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 +2  (nbme21#11)

My thought process was that post-partum bleeding is usually related to the uterus, and much of the pelvic viscera is supplied by branches of the internal iliac artery.

neonem  This sounds like a case of acute endometritis. In any case, uterus is supplied by uterine artery (branch of internal iliac artery) with collateral flow from ovarian artery (comes right off aorta). I don't think there are any branches of external iliac artery into the pelvis; it becomes femoral artery once it passes under inguinal ligament.
tsl19  Here's a picture that I found helpful [Female Reproductive Tract arterial supply] (https://teachmeanatomy.info/wp-content/uploads/Blood-Supply-to-Female-Reproductive-Tract.jpg)
sympathetikey  @tsl - Thank you!
step1soon  uworld Qid:11908

 +9  (nbme23#46)

Skin provides insulation and prevents heat loss. This patient's body will compensate for increased rate of heat loss by increasing metabolic rate.

davidw  This is directly from Goljan I) Hypovolemic shock may occur due to loss of plasma from the burn surface (refer to Chapter 5). • Loss of protein from the plasma loss may result in generalized pitting edema. II) Infection of the wound site and sepsis may occur. (a) Sepsis due to Pseudomonas aeruginosa is the most common cause of infection in burn patients. (b) Other pathogens include methicillin-resistant S. aureus and Candida species. (3) Curling ulcers may occur in the proximal duodenum (refer to Chapter 18). (4) Hypermetabolic syndrome may occur if >40% of the body surface is burned.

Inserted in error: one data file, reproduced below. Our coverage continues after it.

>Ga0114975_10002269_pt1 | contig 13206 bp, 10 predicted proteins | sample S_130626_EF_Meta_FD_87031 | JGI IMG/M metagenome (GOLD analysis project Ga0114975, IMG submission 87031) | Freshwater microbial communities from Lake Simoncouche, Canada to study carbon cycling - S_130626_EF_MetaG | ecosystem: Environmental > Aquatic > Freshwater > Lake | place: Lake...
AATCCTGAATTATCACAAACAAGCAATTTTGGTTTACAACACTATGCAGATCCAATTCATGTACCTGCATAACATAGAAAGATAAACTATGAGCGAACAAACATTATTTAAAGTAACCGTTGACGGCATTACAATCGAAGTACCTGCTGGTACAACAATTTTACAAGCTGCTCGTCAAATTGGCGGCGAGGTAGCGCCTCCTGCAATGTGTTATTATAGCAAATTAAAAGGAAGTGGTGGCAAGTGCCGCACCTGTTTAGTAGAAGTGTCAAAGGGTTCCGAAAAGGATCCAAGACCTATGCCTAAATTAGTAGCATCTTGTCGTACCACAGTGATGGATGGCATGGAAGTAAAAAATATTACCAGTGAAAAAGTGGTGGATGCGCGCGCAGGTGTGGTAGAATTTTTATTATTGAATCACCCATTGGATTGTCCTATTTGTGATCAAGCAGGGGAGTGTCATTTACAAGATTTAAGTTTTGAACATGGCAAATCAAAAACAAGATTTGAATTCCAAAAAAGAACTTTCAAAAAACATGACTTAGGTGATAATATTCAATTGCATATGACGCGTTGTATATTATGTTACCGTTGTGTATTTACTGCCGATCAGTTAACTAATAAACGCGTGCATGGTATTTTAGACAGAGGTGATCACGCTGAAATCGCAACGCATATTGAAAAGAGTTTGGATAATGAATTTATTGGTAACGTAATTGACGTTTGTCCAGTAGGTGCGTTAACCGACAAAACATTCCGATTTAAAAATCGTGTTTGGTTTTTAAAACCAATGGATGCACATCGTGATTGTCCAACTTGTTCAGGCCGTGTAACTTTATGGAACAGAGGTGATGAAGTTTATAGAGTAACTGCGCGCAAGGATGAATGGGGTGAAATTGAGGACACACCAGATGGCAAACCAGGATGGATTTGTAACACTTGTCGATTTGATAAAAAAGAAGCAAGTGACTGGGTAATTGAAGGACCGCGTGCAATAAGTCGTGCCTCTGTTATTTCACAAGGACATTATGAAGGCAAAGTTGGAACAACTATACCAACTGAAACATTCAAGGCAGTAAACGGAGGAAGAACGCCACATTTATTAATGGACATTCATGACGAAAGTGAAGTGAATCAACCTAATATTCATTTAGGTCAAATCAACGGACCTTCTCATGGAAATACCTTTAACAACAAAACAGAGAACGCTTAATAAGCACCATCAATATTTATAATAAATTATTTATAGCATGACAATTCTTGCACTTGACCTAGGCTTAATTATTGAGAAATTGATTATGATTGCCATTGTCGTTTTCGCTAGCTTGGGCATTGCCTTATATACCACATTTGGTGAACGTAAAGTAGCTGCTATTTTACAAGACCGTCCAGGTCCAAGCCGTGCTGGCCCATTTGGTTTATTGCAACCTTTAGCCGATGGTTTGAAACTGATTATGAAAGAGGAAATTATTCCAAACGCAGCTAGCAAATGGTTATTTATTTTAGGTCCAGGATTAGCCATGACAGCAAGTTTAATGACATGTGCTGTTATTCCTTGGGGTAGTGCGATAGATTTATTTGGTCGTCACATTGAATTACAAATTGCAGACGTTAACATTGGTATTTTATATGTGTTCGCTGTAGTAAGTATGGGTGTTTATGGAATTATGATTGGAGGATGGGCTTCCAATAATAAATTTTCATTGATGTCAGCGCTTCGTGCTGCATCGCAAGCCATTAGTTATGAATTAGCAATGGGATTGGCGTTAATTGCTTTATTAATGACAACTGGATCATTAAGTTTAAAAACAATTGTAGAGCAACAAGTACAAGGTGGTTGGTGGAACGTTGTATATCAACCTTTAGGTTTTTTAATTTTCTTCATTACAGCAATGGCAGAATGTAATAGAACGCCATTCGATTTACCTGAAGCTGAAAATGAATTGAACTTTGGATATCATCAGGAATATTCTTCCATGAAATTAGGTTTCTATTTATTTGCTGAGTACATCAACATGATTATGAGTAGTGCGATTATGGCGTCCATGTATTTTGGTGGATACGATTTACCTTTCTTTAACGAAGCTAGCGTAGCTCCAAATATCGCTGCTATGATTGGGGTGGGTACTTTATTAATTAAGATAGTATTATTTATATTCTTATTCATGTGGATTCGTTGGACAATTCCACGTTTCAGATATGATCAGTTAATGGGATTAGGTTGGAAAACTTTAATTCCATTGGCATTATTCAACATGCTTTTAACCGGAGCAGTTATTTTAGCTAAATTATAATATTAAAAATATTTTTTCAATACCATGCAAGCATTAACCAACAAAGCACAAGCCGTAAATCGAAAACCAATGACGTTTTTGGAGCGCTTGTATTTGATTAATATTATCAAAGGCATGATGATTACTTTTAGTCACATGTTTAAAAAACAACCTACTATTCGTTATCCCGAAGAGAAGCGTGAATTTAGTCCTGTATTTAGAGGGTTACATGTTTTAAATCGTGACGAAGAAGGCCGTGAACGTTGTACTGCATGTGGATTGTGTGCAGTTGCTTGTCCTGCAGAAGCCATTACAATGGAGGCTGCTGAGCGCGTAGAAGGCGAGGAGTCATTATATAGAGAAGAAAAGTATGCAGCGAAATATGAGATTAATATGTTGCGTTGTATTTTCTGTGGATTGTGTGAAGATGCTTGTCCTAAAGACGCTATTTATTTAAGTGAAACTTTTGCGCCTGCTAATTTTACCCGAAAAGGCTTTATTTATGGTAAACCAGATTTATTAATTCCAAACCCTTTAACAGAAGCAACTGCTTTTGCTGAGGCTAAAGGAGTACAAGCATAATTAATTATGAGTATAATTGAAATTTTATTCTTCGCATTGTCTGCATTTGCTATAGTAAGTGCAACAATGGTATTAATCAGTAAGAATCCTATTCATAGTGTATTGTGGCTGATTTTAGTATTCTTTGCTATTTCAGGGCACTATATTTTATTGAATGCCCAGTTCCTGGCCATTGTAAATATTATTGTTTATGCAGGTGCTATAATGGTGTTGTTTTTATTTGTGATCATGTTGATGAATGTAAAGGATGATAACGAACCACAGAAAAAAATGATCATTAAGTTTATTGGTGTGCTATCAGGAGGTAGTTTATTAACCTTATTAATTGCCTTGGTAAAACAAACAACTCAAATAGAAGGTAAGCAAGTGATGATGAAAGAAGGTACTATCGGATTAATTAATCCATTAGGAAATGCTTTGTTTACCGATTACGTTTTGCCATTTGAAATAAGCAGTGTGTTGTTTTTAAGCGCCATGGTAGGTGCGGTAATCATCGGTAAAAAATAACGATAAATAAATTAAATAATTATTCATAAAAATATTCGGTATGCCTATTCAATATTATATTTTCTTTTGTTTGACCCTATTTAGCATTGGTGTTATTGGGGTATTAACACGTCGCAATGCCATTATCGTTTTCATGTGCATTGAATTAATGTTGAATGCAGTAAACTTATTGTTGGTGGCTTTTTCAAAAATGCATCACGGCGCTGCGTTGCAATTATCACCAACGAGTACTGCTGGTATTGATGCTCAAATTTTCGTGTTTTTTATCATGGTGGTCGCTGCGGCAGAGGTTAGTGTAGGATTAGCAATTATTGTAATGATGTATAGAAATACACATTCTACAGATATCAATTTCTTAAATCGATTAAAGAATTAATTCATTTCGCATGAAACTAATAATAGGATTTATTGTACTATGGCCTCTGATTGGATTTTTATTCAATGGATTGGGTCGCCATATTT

yex  Can someone explain why is it not increased ECF?
charcot_bouchard  i picked same. Increased ECF but cant remember why. Can you explain WHY it is increased ECF? what was ur reasoning
isotopes  Burns would lead to a decrease in ECF because the protection from fluid loss is absent; it can lead to shock. :)
tinydoc  My reasoning behind picking ↑ ECV was that your losing fluid but not electrolytes with the burn ⇒ the ecv would have increased osmolarity, so the fluid from the ICV would be pushed the the ECV. It made sense to me at the time. I guess technically its wrong because the loss of fluids and the gain of fluids would amount to pretty much the same thing. But the insulation and heat loss thing makes sense I guess.
yex  Increased ECF, bc I was thinking about the edema formation.... :-/
atbangura  I picked increased ECF because burns increase the capillary permeability coefficient, but now that I am going over it I realized that increasing the permeability would only transfer plasma volume to the interstitial volume, which are both a part of the ECF so therefore ECF would not change. SMH